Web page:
Marmoog, the alleged “ringer” ridden by Sheikh Hamdan bin Mohammed Al Maktoum, Crown Prince of Dubai, at the 2012 Euston World Championships, is not the only horse switch allegation.
The FEI has previously tried to follow up rumours about Siloah Hamza, winner of the National Day ride at Al Wathba, Abu Dhabi, on 26 November 2011.
Pictures allegedly show winner Fatma Al Marri at various stages on two different chestnuts numbered 144 — one with white stockings on its hindlegs and one without.
But a FEI spokesman told H&H: “We are aware that photos were circulated on social media after the event, but at no time did the FEI receive any photographs or official reports of this alleged incident. We were therefore not in a position to take any action.”
It is a month since the FEI asked its integrity unit, Quest, to reinvestigate the subsequent case of Marmoog.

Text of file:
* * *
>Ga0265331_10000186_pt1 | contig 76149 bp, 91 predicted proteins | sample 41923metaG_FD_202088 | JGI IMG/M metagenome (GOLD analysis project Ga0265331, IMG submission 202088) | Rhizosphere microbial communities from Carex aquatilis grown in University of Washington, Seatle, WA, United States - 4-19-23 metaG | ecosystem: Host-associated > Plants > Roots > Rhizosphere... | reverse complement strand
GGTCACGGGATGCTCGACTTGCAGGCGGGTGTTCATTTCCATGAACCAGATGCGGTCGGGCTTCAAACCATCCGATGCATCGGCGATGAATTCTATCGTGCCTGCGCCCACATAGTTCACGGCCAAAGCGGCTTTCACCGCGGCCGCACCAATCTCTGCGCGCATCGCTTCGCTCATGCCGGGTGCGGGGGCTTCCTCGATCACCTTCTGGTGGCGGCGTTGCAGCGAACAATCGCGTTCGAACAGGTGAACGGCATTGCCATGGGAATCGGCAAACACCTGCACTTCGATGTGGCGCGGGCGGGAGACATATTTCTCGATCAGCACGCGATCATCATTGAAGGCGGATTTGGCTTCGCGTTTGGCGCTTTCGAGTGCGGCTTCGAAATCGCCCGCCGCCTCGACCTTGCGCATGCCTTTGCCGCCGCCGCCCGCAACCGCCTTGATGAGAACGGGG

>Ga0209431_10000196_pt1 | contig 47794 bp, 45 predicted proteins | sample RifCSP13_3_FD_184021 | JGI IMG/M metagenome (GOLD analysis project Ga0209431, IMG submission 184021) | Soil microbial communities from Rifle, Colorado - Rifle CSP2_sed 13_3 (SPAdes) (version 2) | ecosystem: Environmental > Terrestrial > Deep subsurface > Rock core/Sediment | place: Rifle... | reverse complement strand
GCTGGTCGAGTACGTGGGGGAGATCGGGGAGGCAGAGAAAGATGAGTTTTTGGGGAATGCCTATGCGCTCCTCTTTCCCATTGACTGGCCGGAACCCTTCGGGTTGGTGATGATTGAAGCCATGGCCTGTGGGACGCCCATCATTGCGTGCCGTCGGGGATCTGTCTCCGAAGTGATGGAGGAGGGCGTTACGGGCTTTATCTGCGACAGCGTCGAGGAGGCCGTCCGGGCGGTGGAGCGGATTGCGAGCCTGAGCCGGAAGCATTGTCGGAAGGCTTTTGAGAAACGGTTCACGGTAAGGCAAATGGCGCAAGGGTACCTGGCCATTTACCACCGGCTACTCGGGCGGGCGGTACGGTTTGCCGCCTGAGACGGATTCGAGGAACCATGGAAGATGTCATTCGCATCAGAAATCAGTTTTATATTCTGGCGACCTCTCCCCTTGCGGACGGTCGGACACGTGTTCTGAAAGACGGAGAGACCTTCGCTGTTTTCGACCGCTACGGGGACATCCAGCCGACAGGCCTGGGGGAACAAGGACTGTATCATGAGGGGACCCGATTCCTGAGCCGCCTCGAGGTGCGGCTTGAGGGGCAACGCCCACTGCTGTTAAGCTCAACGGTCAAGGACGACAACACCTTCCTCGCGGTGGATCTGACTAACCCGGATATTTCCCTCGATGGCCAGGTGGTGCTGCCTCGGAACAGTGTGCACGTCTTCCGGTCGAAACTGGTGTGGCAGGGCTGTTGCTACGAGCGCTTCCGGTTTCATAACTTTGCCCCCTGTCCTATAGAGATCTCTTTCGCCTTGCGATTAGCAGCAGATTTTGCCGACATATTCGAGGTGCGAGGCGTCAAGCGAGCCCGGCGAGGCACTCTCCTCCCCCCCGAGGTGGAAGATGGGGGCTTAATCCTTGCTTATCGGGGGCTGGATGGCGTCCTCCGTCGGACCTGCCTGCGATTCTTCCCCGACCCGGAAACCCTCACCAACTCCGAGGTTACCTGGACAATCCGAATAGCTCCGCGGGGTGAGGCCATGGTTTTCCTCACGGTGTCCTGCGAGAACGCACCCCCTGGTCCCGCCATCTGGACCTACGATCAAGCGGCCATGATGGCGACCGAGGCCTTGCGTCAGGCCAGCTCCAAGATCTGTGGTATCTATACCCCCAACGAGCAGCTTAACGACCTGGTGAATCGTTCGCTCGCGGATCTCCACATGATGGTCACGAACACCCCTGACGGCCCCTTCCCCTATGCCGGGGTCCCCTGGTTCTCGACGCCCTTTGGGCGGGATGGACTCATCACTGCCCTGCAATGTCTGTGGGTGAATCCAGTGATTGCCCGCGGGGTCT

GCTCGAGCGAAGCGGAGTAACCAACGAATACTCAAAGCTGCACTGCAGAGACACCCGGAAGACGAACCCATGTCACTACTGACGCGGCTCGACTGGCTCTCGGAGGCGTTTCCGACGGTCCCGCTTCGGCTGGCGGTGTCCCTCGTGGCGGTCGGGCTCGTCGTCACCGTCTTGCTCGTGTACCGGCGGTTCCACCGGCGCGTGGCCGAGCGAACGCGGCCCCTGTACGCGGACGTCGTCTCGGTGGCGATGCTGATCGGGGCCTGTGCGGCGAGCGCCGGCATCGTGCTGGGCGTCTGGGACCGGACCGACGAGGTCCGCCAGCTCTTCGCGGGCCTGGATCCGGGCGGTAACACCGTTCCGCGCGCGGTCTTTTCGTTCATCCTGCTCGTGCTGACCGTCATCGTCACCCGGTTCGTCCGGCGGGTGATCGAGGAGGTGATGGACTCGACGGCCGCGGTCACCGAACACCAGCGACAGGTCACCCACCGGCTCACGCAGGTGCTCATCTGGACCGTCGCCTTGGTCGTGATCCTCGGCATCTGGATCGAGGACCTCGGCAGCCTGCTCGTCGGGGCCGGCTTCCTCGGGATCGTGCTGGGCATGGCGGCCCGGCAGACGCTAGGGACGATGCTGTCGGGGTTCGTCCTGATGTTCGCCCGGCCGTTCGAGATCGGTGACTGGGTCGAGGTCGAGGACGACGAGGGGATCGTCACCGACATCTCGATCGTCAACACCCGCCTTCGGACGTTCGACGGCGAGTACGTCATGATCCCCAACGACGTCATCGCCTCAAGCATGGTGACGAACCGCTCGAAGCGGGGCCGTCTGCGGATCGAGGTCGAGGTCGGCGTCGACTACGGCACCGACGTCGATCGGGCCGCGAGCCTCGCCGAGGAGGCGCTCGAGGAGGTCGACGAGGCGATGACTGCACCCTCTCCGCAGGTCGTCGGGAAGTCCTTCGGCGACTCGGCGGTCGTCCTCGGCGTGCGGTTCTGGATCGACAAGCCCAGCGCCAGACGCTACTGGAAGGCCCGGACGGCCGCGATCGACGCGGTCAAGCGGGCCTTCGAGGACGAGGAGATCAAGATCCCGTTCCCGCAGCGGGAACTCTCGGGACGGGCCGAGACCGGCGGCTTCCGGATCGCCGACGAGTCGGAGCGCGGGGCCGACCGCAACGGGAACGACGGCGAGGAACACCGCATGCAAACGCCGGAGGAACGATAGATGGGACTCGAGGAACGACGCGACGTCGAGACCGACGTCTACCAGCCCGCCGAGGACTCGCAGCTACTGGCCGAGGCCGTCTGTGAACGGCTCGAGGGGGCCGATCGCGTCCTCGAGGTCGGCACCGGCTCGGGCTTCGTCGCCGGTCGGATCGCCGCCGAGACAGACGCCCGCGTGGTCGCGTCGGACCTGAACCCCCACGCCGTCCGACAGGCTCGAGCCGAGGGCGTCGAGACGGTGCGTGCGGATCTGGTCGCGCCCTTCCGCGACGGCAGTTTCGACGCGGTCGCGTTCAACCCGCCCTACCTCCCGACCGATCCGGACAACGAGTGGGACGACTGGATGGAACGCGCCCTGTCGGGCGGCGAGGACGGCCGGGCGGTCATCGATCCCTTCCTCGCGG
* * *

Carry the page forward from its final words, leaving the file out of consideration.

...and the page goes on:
The Euston horse was dissimilar to the Marmoog at Numana in June 2012 and Abu Dhabi in February 2014.
The FEI revealed Marmoog was also investigated after Euston, but Quest reported there was “insufficient” evidence. It was reopened last month after pictures surfaced in the media.
The FEI does not know when Quest will complete. The scope of its earlier investigation is confidential.
Since then, the UAE federation has altered Marmoog’s microchip number and changed his name to JSAS on the FEI database. Ingmar de Vos, FEI secretary general, said there was no reason to suspend Marmoog’s database activity.
Curiously, Siloah Hamza also later had his name changed — to Trouble Maker.
He was owned by Seeh Al Salaam (SAS) stables and had been mostly competed by SAS’s principal trainer Ali Mohammed Al Muhairi. By the National Day ride, Al Muhairi was suspended for doping, but entered the field of play. The FEI took that further offence into account when handing down his record four-year ban. Al Muhairi is understood to have left SAS.